04.04.2017 eesa


Authors / Autors / Автора:

Golvazin O.M.
post-graduate student,
State Scientific Research Institute
of Informatization and Economy Modelling,
Kyiv, Ukraine

Problem statement. Economy is spread unevenly throughout the space, as well as population. Economic growth is closely related to processes of territorial concentration, urbanization and agglomeration, which are intensified in conditions of globalization. However, excessive concentration of population and economic activity in a single centre causes a range of undesirable consequences – congestion, environmental pollution, social tension etc.

Analysis of latest researches and publications. Matters of spatial development, concentration and agglomeration have been studied deeply by a number of scientists: A. Marshall, M. Porter, P. Krugman etc.; a number of researches on polycentricity has been conducted by E. Meijers, P. Veneri, N. Green. Ukrainian scholars have also made a significant contribution to regional development studies: Z. Varnaliy, V. Popovkin, S. Romaniuk, V. Chuzhykov etc.

Unsolved parts of general problem. The patterns and trends of spatial polycentricity have been examined well for the developed countries. However, the full picture of the problem also requires analysis for countries with lower levels of development.

Purpose of the article. The key aim of the article is definition of polycentric development trends in Ukraine in comparison with developed countries – members of OECD.

Research results. Spatial patterns of population and economy distribution are formed by complicated interaction of many factors which foster agglomeration or dispersion. P. Krugman defines them as “centripetal” and “centrifugal” forces respectively [6]. The former ones include economies of scale, market size effects (forward and backward linkages), transport costs, while high rent prices, immobility of certain production factors and negative agglomeration externalities constitute the latter. Therefore, theoretically spatial distribution of economy could have two extreme states: absolute concentration in a single mega-city, or totally even dispersion throughout the territory. In reality, both mentioned states are extremely unlikely; as a rule, territorial development pattern is a mix of larger and smaller settlements. Depending on prevailing type of forces – centripetal or centrifugal – territorial development can be characterized as predominantly monocentric (concentration in the largest city) or predominantly polycentric (distribution between several cities or towns which do not differ in size significantly).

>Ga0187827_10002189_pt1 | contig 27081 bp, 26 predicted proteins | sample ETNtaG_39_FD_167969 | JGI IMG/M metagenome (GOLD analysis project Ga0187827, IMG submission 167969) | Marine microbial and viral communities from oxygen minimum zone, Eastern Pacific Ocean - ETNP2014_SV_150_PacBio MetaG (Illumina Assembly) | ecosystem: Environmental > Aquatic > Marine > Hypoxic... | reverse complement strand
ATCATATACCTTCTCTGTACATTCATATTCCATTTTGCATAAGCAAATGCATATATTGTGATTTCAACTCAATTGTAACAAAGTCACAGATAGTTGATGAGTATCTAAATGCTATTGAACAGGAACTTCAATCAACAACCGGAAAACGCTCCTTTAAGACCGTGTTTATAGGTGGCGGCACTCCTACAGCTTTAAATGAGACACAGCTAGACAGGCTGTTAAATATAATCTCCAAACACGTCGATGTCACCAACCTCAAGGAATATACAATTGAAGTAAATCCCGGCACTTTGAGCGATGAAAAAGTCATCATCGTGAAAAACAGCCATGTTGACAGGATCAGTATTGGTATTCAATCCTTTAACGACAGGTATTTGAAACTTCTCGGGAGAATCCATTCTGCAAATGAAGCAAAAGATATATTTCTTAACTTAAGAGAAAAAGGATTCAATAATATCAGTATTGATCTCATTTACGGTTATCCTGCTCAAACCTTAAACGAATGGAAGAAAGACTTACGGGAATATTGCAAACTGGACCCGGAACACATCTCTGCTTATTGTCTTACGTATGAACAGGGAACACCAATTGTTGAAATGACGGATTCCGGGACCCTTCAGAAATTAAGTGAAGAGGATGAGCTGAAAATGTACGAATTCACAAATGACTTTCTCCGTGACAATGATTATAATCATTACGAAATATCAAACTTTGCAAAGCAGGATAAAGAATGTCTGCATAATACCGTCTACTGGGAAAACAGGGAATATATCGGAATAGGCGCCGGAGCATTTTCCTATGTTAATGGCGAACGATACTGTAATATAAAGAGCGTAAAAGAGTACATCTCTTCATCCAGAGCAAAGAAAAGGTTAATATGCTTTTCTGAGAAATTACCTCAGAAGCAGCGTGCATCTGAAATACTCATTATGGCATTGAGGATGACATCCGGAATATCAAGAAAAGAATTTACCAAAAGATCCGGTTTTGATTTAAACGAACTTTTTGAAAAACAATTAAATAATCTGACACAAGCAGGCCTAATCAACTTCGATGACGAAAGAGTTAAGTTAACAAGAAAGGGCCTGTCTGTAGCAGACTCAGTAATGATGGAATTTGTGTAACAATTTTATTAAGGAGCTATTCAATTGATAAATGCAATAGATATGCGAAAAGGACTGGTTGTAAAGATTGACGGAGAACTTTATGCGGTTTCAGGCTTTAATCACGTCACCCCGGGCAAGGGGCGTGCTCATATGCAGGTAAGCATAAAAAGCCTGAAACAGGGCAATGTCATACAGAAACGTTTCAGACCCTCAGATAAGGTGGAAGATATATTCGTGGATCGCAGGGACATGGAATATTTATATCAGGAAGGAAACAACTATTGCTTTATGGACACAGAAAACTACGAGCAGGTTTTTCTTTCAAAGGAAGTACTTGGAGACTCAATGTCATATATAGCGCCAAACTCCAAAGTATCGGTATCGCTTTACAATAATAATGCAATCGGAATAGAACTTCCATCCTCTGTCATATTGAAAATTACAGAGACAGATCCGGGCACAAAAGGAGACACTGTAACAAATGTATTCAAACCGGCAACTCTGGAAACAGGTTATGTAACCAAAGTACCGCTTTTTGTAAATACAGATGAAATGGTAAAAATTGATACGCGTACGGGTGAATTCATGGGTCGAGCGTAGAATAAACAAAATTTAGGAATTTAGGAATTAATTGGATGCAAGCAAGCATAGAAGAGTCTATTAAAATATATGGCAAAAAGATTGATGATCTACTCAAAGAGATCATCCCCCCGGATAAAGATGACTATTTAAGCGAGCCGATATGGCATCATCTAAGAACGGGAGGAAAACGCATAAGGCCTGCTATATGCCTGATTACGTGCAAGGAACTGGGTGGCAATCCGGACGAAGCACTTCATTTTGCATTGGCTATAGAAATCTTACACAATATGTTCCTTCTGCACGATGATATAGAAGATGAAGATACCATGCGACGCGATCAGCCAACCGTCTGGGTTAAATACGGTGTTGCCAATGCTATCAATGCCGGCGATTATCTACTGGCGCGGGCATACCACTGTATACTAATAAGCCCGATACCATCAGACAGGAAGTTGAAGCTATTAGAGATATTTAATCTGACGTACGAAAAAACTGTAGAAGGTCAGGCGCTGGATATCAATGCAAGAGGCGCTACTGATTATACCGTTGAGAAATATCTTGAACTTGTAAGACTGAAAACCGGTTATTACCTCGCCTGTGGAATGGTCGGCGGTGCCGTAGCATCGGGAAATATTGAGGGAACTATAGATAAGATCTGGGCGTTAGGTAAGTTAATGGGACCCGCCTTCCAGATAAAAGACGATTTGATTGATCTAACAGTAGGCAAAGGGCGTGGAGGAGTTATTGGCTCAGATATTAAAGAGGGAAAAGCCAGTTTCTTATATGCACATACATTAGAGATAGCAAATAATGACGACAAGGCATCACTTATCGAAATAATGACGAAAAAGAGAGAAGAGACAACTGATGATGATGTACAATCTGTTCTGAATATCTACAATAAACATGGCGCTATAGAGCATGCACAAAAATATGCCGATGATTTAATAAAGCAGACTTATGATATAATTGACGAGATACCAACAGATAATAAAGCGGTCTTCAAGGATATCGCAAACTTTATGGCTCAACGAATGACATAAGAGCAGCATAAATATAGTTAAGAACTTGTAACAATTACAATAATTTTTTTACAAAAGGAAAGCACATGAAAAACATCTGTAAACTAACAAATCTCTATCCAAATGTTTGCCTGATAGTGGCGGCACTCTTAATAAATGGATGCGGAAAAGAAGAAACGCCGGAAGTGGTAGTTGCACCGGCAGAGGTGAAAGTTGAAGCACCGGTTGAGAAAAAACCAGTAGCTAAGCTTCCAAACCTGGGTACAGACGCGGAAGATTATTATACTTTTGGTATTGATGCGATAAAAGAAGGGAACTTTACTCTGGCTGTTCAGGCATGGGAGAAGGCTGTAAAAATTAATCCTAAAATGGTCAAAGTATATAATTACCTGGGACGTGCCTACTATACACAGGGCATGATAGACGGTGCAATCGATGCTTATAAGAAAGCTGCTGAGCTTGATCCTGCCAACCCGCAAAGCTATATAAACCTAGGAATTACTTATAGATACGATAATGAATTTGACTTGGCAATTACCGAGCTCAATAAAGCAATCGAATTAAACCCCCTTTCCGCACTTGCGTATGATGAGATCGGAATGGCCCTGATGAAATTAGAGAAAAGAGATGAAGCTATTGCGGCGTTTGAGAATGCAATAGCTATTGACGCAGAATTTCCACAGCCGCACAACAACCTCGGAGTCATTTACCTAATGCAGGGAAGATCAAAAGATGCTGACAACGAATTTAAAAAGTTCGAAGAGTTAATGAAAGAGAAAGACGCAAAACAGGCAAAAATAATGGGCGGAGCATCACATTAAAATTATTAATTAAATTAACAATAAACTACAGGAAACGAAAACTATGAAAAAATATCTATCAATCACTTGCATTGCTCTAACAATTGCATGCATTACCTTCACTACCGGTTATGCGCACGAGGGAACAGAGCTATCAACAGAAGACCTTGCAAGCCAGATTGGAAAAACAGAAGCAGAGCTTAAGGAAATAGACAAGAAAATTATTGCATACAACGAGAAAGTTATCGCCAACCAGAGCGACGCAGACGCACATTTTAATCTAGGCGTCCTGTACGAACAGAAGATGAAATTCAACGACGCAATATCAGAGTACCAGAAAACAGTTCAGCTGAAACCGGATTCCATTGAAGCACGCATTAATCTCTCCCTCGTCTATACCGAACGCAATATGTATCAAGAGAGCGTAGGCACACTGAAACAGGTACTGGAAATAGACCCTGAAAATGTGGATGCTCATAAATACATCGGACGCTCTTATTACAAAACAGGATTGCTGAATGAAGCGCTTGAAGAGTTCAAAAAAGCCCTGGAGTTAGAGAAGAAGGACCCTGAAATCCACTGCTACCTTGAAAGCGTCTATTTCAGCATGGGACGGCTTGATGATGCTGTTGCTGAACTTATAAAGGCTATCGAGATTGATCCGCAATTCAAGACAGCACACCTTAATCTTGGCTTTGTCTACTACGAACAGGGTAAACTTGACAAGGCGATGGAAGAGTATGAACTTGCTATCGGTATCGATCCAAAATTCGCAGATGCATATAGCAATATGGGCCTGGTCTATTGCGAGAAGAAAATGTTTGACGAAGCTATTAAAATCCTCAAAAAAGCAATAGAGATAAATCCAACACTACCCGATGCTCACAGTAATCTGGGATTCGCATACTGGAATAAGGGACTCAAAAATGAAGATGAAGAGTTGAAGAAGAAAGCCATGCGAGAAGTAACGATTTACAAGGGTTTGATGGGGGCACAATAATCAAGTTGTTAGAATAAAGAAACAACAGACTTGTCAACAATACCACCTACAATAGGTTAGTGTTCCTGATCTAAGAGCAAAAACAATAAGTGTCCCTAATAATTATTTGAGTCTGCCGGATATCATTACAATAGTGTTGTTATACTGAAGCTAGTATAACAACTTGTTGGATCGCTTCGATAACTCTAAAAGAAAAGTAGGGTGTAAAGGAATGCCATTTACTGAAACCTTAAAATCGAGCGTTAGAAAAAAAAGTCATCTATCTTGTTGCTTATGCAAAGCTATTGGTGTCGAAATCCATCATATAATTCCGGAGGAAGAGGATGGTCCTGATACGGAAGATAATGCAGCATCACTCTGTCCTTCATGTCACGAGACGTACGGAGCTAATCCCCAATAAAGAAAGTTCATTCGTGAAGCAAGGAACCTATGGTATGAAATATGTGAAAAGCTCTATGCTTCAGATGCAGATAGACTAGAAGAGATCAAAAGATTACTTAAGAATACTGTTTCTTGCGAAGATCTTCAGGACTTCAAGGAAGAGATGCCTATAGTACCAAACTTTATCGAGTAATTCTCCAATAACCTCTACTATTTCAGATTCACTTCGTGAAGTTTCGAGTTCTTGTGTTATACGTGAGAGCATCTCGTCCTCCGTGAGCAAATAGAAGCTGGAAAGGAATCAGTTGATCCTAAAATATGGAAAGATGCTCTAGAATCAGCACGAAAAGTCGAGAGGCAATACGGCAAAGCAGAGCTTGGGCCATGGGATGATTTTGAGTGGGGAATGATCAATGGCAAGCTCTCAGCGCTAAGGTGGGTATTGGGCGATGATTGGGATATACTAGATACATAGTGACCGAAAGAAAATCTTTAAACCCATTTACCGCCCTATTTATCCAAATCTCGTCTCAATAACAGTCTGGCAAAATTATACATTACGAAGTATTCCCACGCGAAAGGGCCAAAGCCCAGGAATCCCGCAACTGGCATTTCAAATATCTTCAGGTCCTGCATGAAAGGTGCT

General indicator of territorial economic concentration is economic density, which can be defined as “the economic mass or output generated on a unit of land” [11, p. 49]. As a rule, density level of a city (town, village) corresponds with its place in the settlement hierarchy: highest density for primary cities, lesser for second-tier cities and small urban centres etc. However, measuring density straightforwardly as economic output (GVA) of a settlement divided by its administrative area may distort the results because of local factors (surface relief, urban planning regulations etc.). Approaches to solve this problem include defining maximum density level with the help of spatial density grids [11, 5, 9], or adjusting density mathematically to be more proportionate to settlement hierarchy level [17].

The most widely used indicator of polycentricity is distribution of largest cities by their size. According to rule of urban hierarchy known as Zipf’s law, the population of any city is equal to the population of the largest city, divided by the rank of the city within the country’s urban hierarchy. In equation form, Zipf’s law looks as follows:

,                                                   (1)

where R is rank of a given city by its size; S – city population; β – slope of regression line. Absolute value of β quotient approximately equals 1. However, not all countries’ urban hierarchies strictly follow the mentioned law, and more polycentric countries have higher absolute values of β quotient [1].

In addition to rank-size distribution indicator, one can also measure the significance of the largest centre for the studied area. OECD experts use the so-called “primacy rate” indicator, which is calculated as the share of population in the most populated city over total population [1, p. 10]. Other researchers interpret primacy rate as the deviation of largest city population from the rank-size regression line (the latter being plotted without the largest city) [ESPON].

Developed to measure polycentricity in terms of population, rank-size rate and primacy rate can also be applied to economic indicators, such as income or gross value added. Though population and economic density are generally highly correlated, they can change at different speed and direction, what means they cannot be substituted by one another without controlling the level of economic development (GDP per capita) [17].

Disparities in GDP per capita between largest city (cities) and rest of country’s area can also serve as relative measure of economic concentration. It is a common situation for most of the countries, as agglomeration benefits foster higher productivity and innovation by mechanisms of “sharing, matching and learning” [3]. But a very large gap may indirectly signify severe inequalities in standards of living between metropolitan areas and smaller settlements.